Kubrick announces a Gold Partnership with Microsoft as they collaborate in order to solve the growing skills gap threatening organisations in all sectors.
The digital skills emergency has firmly shifted from an unaddressed concept to an alarming reality in the minds of leaders across industries as they look to build talent pipelines capable of enabling their plans for transformation. However, it was no sudden phenomenon; in 2017 Microsoft UK’s then COO, and now CEO, Clare Barclay warned the New Statesman of a mounting divide between organisations who were investing in technology and those who were not: “The risk to the UK is that if we don’t embrace it, our level of competitiveness will fall,” she said. “Companies that are unwilling to change face new competitors who are more tech savvy.”
The technology giant embraced the message of the reported skills shortage and lack of investment from many UK businesses. Later that year, Microsoft UK’s then CEO Cindy Rose (now President of Microsoft Western Europe) declared that “technology companies have a responsibility to help address this problem” as the organisation embarked on a series of initiative to support businesses and groups who were grappling with the beginnings of technological transformation. However, despite the early warning signs of some years ago, the chasm has since expanded drastically as the culmination of 3 key factors:
1. Accelerating advancements
The evolution of technology has already outdated the skills gap reported by Microsoft in 2016. Their focus on the ‘basic’ ability to use digital resources for communication, managing information, creating content, and problem-solving are now standard expectations of technology users of all ages. The skills which are most needed, as predicted by Clare Barclay in 2017, are those which meet the technical requirements of data, AI, and cloud technology, as the areas which are driving transformation.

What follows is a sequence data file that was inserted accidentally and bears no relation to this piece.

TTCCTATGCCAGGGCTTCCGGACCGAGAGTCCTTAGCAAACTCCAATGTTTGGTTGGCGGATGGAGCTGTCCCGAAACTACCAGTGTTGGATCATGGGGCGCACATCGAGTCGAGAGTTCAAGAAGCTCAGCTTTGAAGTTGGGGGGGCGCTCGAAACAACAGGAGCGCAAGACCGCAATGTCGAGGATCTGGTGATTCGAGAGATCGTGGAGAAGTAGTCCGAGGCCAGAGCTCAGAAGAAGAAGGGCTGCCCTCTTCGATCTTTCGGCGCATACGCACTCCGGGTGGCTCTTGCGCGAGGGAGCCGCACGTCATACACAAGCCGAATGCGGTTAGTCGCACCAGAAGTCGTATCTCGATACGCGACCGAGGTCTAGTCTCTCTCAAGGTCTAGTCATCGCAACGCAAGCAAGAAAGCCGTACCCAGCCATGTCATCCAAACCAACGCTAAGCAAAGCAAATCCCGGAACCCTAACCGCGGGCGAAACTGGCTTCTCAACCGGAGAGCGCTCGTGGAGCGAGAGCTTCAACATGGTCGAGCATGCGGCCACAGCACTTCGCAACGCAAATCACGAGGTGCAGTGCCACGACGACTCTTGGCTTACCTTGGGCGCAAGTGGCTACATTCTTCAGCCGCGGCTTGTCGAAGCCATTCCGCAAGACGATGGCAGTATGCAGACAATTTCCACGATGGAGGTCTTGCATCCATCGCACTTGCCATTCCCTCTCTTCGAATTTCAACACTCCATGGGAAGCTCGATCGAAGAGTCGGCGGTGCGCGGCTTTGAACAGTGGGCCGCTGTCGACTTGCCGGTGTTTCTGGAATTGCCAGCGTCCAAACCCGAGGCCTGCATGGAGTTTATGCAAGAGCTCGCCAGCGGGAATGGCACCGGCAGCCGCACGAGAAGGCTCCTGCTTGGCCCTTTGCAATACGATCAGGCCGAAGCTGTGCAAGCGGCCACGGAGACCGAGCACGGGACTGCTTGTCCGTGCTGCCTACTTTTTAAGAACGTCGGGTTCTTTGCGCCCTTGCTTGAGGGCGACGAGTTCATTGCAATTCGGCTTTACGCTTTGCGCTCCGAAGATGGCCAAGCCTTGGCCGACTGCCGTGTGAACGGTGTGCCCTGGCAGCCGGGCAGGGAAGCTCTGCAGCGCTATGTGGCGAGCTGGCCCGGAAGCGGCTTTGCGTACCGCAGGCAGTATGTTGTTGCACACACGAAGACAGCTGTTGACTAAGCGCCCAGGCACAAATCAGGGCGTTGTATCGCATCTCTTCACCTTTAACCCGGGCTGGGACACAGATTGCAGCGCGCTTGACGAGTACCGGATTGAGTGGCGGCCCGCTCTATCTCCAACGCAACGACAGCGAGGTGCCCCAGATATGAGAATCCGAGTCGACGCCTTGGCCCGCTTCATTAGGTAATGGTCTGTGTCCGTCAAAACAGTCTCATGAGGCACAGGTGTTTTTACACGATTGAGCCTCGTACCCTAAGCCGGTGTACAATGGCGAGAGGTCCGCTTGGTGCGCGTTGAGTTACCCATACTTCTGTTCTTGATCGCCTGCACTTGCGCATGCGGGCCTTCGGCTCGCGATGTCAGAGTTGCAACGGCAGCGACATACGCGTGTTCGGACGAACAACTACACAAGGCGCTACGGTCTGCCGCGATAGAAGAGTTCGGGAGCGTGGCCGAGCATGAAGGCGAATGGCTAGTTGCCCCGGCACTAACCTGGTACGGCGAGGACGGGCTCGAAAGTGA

2. Digital transformation in the wake of COVID-19:
In June 2020, Microsoft pledged to help 25 million people worldwide acquire the skills needed to address a gap only widened by the economic repercussions of the pandemic. Soon after, Microsoft UK launched their 5-year plan to help 1.5 million people in the UK to build a career in technology: the Get On 2021 campaign. The importance of these initiatives is affirmed by Microsoft’s research which demonstrates that 80% of leaders believe investment in digital skills will be important to the UK’s economic recovery from COVID-19.
3. The gender skills gap
Microsoft’s pledge to address the global skills gap in June was also prefaced by their research on how women have been disproportionally impacted by the pandemic and its economic fallout. This trend was already identifiable in the emerging ‘basic’ skills gap back in 2016 and is supported by a 2019 report from WISE, the national campaign for women in technology and STEM, which indicated that the proportion of female employees in the tech sector had plateaued at 16% since 2009.
Today, we announce our status as a Gold Partner of Microsoft in a collaborative effort to solve the digital skills crisis. The partnership marks an exciting opportunity for our organisations to unite the power of people and technology, helping businesses realise their potential to grow and succeed in challenging times. We train in the tools and solutions of Microsoft and our technology partners to embed expertly trained talent within the teams of our clients, allowing organisations to keep up with and harness the advantages of advancing technology. We also align with Microsoft’s commitment to addressing the gender skills gap in our aim to hire cohorts of consultants which are 40% female-identifying, who master the tools of our technology partners and unleash their full capabilities. By challenging gender biases in technology roles and pushing against the barriers that have existed for too long, we can create a workforce which accelerates transformation through diversity of thought and collaboration.
Jay Lockwood, Head of Channel Alliance, explores the significance of our partnership with Microsoft in addressing the ongoing and growing skills emergency:
“We are proud to be a Gold Partner of Microsoft in their commitment to tackling the digital skills gap. We understand the challenges facing businesses in all industries when embracing next-generation technology, including implementing cloud solutions such as Azure. These hurdles are holding back our economy and wider society, but with the right training and investment, organisations of all sizes can see a rapid return to stability and fast growth. Our technology partnerships allow us to certificate hundreds of consultants in the most sought-after tools to provide a sustainable solution to the skills crisis: we find today’s brilliant minds from all backgrounds and experiences and ensure they are expertly trained in the technology products which businesses need to transform.”
To learn more about our technology partnerships, our consultants and training syllabi, or how you can work with us, get in touch: